Film Review: Ceremony (2010)

I’ve recently started reviewing films and shows for ArtsHub and I’ve realised just how rusty I am at it. It actually took me a whole day to write a film review for Violette, which is screening at the Melbourne Queer Film Festival. I really want to get better at it so I’m writing some reviews on the blog to help me improve. I hope you enjoy it! Nothing drives me to watch a potentially tiresome romantic comedy like the promise of Lee Pace playing a narcissistic douche bag. While he doesn’t have long blonde hair or riding a magnificent elk, Pace certainly lights up a few fires in Ceremony with an admittedly awkward British accent and the best hair cut I have ever seen.

Seriously, like all the swoon.

An indie romantic comedy with an understated but colourful aesthetic, Ceremony follows writer Sam Davis (Michael Agarano) and his best friend Marshall (Reece Thompson) as they gatecrash Sam’s former lover Zoe’s (Uma Thurman) wedding to Oscar-winning, filmmaker Whit (Lee Pace), in an attempt to win Zoe over. This is director Max Winkler’s feature debut, and conscious of making Ceremony another film about a man chasing his love, he tries to give his characters depth by emphasising their flaws but it’s so heavily done that it actually has the opposite effect.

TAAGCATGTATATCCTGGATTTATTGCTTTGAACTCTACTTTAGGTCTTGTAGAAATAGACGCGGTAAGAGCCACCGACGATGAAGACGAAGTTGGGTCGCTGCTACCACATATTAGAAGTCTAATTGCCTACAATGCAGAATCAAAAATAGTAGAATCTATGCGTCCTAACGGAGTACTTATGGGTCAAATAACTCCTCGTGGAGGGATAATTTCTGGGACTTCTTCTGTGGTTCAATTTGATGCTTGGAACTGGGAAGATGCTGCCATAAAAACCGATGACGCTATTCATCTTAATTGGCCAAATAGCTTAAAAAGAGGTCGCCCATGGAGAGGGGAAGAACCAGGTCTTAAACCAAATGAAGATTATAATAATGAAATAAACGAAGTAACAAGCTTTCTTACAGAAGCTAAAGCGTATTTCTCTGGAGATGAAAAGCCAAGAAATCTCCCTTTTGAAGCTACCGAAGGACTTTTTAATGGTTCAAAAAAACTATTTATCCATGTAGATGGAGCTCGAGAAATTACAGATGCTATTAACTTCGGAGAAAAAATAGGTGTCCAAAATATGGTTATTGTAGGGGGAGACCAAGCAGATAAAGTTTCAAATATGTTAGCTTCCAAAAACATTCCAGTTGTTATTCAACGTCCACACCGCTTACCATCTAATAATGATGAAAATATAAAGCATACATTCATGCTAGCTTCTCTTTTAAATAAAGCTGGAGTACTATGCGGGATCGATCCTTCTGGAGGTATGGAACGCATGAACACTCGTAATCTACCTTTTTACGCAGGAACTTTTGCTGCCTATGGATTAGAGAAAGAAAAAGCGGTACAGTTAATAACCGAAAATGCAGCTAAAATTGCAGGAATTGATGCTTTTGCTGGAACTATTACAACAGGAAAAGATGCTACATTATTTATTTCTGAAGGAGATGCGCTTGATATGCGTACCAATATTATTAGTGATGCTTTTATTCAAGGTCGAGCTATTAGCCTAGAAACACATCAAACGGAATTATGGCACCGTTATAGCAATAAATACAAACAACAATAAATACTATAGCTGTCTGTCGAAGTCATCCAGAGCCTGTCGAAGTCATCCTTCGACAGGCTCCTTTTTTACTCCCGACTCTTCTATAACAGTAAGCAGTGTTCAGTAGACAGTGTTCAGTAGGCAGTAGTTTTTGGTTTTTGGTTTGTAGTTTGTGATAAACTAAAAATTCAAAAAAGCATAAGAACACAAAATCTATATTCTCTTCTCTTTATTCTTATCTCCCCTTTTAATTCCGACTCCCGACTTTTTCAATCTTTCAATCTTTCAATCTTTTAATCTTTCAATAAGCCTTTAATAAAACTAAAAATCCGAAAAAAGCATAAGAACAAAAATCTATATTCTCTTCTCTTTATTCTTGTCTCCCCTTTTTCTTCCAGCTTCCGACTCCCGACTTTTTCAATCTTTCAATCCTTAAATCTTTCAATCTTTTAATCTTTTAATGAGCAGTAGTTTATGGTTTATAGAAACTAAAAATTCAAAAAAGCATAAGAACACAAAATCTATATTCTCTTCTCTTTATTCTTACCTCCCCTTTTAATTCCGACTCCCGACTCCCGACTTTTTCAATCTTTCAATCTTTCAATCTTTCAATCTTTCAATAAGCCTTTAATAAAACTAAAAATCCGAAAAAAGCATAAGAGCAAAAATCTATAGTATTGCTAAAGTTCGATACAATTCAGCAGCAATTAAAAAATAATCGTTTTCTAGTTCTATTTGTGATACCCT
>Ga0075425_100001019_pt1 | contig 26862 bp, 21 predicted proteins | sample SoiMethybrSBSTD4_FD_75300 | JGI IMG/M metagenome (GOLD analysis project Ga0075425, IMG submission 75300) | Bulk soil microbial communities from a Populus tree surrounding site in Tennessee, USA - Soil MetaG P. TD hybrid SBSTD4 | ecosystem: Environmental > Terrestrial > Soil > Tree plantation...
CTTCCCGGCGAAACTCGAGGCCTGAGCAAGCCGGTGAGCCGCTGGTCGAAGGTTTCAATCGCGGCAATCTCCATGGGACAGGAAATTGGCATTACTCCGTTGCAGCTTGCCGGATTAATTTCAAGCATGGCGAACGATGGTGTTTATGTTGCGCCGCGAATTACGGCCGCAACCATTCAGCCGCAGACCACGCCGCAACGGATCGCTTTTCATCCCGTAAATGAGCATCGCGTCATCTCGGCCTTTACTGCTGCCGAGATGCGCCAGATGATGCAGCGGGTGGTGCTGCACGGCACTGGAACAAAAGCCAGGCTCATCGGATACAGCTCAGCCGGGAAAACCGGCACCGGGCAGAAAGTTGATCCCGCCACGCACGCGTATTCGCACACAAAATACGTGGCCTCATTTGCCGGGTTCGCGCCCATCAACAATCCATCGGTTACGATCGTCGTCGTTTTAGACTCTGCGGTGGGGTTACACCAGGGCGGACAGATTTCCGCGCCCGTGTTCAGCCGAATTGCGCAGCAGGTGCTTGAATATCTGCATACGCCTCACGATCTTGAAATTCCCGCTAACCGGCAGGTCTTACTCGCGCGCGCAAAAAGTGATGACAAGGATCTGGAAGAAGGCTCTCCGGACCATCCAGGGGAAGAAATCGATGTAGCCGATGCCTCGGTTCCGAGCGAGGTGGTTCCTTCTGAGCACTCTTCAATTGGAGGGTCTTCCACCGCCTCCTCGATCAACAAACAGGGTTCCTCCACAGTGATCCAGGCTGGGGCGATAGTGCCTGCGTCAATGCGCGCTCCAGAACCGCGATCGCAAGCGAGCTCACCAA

Sam Davis is overbearing, arrogant, selfish and a terrible friend to Marshall, who is sensitive and blindingly loyal to Sam. There is no amount of self-awareness that can make the viewer root for Sam to win over his love. Winkler deliberately creates an antagonist like the narcissistic Whit that’s so awful, his mere presence is to amplify Sam’s likability.

What’s most upsetting is seeing another woman in an indie film fall into the one-dimensional pit of the manic pixie dream girl archetype, especially an actress as strong and mesmerising as Uma Thurman. It seems Zoe’s sole existence in this film is to be a beautiful trophy for Sam to claim triumph over Whit. Sam and Whit are constantly talking about Zoe and what sort of person she is but it’s never shown to us. Rather, Winkler relies on Sam and Whit’s interpretation of Zoe to give her character.  Apart from the underdeveloped characters and their lack of chemistry together, Ceremony is a mildly likeable but forgettable film. It tries hard to be thought-provoking with a non-formulaic plot, but it’s not different enough to give it a refreshing spin on an overdone genre. If you’re after a romantic comedy that changes or challenges your perspective on life and love, then Ceremony won’t do that for you. If you, like me, are going through Lee Pace’s back catalogue of films, Ceremony is a lot of fun.

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